Ryan Ashley of War on The Rocks tells his readers the U.S., Japanese, and Philippine trilateral relationship is off balance and is a pivotal deterrent to Indo-Pacific tensions. He writes:
As geopolitical tensions rise in the Indo-Pacific, the U.S.-Japanese-Philippine security trilateral is rapidly emerging as a potentially pivotal defense arrangement. It has already garnered widespread attention and positive headlines in Washington and Tokyo, especially following the grouping’s inaugural meeting of national security advisors and first-ever trilateral Coast Guard exercise in June. Leaders on both sides of the Pacific have stated their desire for this arrangement to take a leading role on security matters in the East and South China Seas, collectivizing efforts to counter aggressive and illegal Chinese behavior.
However, as this trilateral continues to evolve, subtle cracks in Manila’s confidence are emerging. While many of these concerns have yet to appear in ongoing reporting and analysis of the U.S.-Japanese-Philippine trilateral, my field research over the past summer uncovered several points of frustration from Philippine defense leaders and commentators toward the arrangement. Specifically, there are growing concerns in Manila about the country’s ability to maintain an independent relationship with and strategy toward China, about Tokyo’s inclination to defer to Washington on security decisions, and about the unintended weakening of Japanese-Philippine bilateral security ties as a result of the trilateral’s solidification.
A balanced U.S.-Japanese-Philippine security trilateral can address collective security concerns in the East and South China Seas, as well as send a potent deterrent signal to China against any potential ambitions on Taiwan. As a result, getting the balance right matters. An unequally weighted trilateral relationship could, rather than bolstering a collective regional security posture, end up weakening its very premise. By promoting a reduction in overt transactionalism, an amplified role for Japan, and an appreciation for the trilateral’s value beyond Taiwan, all three countries can ensure that this new relationship can effectively meet the challenges facing the Indo-Pacific. […]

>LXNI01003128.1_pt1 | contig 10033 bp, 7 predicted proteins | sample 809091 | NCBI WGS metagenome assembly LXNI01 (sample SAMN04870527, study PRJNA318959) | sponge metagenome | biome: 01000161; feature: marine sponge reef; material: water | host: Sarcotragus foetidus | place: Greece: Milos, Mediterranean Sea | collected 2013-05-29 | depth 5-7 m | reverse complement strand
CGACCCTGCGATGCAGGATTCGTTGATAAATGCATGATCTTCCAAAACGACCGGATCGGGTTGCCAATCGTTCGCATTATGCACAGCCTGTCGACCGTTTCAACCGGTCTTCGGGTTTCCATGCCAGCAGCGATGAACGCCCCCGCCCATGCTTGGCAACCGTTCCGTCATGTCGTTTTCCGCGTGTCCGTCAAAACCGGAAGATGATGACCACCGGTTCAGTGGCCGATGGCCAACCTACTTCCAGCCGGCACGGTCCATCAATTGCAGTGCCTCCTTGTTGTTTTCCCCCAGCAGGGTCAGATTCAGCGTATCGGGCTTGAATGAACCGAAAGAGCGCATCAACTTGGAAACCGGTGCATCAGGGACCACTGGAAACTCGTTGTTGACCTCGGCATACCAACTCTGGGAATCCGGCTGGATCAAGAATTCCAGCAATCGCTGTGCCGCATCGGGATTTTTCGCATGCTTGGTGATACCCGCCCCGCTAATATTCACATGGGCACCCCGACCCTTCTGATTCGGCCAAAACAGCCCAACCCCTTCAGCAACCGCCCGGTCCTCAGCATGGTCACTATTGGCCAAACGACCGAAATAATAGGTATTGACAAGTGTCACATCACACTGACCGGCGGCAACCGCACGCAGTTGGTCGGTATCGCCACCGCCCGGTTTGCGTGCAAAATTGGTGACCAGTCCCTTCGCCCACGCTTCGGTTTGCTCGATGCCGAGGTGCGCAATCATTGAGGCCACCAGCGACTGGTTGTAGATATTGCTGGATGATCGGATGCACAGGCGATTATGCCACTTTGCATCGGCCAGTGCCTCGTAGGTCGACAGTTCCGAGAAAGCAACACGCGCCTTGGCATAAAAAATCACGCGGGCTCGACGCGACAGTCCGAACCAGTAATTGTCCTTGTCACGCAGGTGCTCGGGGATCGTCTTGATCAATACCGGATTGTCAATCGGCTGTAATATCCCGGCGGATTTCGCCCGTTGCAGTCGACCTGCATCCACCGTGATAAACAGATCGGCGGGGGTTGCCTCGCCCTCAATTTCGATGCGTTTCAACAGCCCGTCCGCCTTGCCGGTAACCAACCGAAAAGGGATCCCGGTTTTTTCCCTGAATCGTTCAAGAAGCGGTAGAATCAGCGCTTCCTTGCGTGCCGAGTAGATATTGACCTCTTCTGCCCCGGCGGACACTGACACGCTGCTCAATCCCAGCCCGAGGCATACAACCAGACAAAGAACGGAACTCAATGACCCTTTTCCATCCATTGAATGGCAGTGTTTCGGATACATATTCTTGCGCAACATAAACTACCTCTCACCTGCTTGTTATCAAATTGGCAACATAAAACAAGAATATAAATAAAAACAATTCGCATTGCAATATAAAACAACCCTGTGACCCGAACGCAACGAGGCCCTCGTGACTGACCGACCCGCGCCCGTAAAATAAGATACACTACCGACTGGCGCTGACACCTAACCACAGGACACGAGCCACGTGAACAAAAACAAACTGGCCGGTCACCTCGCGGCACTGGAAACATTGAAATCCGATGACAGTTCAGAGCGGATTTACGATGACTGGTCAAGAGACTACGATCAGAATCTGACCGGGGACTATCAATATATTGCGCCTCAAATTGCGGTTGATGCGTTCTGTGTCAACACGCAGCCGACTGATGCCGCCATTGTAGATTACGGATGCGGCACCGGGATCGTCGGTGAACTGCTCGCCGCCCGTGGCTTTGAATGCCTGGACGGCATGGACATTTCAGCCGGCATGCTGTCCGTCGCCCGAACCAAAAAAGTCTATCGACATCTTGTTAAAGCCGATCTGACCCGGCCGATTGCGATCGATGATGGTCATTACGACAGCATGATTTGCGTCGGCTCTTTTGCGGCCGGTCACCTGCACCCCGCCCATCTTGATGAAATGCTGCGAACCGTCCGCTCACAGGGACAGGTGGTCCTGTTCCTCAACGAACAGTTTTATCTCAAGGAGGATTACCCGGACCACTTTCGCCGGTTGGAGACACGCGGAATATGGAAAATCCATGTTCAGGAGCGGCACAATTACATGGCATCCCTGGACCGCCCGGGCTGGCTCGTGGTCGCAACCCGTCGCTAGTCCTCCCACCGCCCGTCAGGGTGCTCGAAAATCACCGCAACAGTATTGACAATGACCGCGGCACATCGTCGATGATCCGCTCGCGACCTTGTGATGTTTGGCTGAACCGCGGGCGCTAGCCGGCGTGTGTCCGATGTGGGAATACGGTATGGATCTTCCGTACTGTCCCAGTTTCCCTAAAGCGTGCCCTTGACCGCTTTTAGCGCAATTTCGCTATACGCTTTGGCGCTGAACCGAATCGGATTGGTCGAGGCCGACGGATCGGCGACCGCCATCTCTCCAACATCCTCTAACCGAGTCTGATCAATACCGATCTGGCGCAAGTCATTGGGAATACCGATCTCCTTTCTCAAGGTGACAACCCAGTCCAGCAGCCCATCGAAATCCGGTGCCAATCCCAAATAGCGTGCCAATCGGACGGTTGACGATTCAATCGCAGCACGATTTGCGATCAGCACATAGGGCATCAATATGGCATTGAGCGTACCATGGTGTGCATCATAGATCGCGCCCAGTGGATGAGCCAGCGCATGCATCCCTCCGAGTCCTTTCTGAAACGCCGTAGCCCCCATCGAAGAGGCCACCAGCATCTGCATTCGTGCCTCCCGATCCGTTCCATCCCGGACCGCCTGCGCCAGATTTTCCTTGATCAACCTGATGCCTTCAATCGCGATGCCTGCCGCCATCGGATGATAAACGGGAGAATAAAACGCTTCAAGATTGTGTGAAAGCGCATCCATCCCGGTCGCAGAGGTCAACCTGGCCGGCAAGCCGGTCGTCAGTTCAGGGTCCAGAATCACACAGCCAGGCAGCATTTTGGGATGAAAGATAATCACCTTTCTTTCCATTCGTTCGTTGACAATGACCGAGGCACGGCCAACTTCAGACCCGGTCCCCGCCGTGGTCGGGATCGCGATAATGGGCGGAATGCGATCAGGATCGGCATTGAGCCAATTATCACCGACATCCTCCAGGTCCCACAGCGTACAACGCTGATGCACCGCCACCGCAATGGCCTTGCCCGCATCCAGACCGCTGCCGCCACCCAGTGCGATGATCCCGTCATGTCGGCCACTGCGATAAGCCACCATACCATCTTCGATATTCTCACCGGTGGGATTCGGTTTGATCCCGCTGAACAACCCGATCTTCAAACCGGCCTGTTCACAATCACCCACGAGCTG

Finally, all three parties would benefit from focusing future trilateral security cooperation away from a potential conflict over Taiwan as much as is feasible. This specific focus could obfuscate broader, and arguably more universally shared, strategic objectives, including deterrence in the South China Sea, improving the capabilities of the Philippine Armed Forces, and working toward greater trilateral military interoperability. Notably, the June 2023 trilateral Coast Guard exercise and its focus on protecting local fishing rights was widely praised by those I spoke to in Manila. Advancing shared objectives helps reinforce a shared trilateral alignment on regional security. As a result, by subtly shifting the focal point away from Taiwan, all three countries could, somewhat paradoxically, strengthen their deterrence posture vis-à-vis Taiwan.
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